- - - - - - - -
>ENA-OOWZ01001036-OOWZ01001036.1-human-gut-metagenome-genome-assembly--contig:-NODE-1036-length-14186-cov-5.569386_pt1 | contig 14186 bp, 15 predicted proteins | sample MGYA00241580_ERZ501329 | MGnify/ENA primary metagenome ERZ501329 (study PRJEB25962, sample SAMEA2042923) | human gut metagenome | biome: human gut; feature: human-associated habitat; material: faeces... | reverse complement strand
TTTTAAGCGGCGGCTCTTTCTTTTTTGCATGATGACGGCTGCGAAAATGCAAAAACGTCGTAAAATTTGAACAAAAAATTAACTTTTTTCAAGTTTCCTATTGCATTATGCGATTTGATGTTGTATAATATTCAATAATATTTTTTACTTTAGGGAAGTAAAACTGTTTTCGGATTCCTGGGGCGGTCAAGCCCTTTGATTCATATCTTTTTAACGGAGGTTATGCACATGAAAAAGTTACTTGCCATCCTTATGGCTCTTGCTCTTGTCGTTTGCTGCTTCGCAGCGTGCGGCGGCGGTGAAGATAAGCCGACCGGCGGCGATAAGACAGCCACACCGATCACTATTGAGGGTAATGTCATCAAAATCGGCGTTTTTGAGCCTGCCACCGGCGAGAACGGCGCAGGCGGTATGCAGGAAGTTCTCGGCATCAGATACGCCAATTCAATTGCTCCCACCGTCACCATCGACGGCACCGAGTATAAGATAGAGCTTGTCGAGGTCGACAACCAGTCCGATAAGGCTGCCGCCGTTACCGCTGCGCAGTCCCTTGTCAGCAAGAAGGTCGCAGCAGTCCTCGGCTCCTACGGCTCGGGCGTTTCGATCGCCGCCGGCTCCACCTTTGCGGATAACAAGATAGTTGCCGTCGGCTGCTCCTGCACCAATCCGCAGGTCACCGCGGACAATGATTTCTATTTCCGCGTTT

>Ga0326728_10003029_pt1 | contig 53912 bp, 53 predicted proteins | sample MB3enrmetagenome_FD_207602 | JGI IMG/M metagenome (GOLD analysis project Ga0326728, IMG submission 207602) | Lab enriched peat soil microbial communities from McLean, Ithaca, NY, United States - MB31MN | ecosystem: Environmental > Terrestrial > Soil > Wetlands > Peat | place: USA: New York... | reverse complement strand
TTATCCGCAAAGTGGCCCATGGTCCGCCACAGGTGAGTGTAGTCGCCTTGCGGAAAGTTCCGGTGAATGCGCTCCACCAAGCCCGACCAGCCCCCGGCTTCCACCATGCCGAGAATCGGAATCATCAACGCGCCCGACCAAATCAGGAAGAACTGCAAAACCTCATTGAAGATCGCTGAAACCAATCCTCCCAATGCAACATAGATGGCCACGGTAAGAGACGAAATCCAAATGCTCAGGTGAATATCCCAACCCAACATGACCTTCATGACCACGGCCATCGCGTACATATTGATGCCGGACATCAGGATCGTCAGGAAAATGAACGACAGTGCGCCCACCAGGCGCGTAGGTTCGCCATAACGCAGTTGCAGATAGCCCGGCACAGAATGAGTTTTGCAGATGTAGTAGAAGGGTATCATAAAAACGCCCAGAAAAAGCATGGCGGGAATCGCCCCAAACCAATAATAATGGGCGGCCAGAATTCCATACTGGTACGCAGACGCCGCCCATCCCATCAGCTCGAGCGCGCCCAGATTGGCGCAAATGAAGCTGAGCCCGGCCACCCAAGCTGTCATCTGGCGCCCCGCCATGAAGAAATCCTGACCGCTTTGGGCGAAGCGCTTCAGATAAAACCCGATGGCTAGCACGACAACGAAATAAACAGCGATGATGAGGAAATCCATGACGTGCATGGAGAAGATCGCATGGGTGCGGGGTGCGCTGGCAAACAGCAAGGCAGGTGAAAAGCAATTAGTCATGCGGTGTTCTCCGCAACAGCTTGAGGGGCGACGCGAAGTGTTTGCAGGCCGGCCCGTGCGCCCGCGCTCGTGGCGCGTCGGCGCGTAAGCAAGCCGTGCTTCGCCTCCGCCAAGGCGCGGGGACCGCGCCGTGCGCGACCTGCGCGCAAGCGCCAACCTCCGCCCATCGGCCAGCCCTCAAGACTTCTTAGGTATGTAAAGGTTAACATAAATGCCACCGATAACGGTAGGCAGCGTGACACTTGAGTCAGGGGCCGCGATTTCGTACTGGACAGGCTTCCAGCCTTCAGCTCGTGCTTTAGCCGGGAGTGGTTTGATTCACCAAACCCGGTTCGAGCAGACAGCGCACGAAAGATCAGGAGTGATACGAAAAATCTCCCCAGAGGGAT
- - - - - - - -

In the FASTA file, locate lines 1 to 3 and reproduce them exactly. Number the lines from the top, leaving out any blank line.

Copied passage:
>ENA-OOWZ01001036-OOWZ01001036.1-human-gut-metagenome-genome-assembly--contig:-NODE-1036-length-14186-cov-5.569386_pt1 | contig 14186 bp, 15 predicted proteins | sample MGYA00241580_ERZ501329 | MGnify/ENA primary metagenome ERZ501329 (study PRJEB25962, sample SAMEA2042923) | human gut metagenome | biome: human gut; feature: human-associated habitat; material: faeces... | reverse complement strand
TTTTAAGCGGCGGCTCTTTCTTTTTTGCATGATGACGGCTGCGAAAATGCAAAAACGTCGTAAAATTTGAACAAAAAATTAACTTTTTTCAAGTTTCCTATTGCATTATGCGATTTGATGTTGTATAATATTCAATAATATTTTTTACTTTAGGGAAGTAAAACTGTTTTCGGATTCCTGGGGCGGTCAAGCCCTTTGATTCATATCTTTTTAACGGAGGTTATGCACATGAAAAAGTTACTTGCCATCCTTATGGCTCTTGCTCTTGTCGTTTGCTGCTTCGCAGCGTGCGGCGGCGGTGAAGATAAGCCGACCGGCGGCGATAAGACAGCCACACCGATCACTATTGAGGGTAATGTCATCAAAATCGGCGTTTTTGAGCCTGCCACCGGCGAGAACGGCGCAGGCGGTATGCAGGAAGTTCTCGGCATCAGATACGCCAATTCAATTGCTCCCACCGTCACCATCGACGGCACCGAGTATAAGATAGAGCTTGTCGAGGTCGACAACCAGTCCGATAAGGCTGCCGCCGTTACCGCTGCGCAGTCCCTTGTCAGCAAGAAGGTCGCAGCAGTCCTCGGCTCCTACGGCTCGGGCGTTTCGATCGCCGCCGGCTCCACCTTTGCGGATAACAAGATAGTTGCCGTCGGCTGCTCCTGCACCAATCCGCAGGTCACCGCGGACAATGATTTCTATTTCCGCGTTT

>Ga0326728_10003029_pt1 | contig 53912 bp, 53 predicted proteins | sample MB3enrmetagenome_FD_207602 | JGI IMG/M metagenome (GOLD analysis project Ga0326728, IMG submission 207602) | Lab enriched peat soil microbial communities from McLean, Ithaca, NY, United States - MB31MN | ecosystem: Environmental > Terrestrial > Soil > Wetlands > Peat | place: USA: New York... | reverse complement strand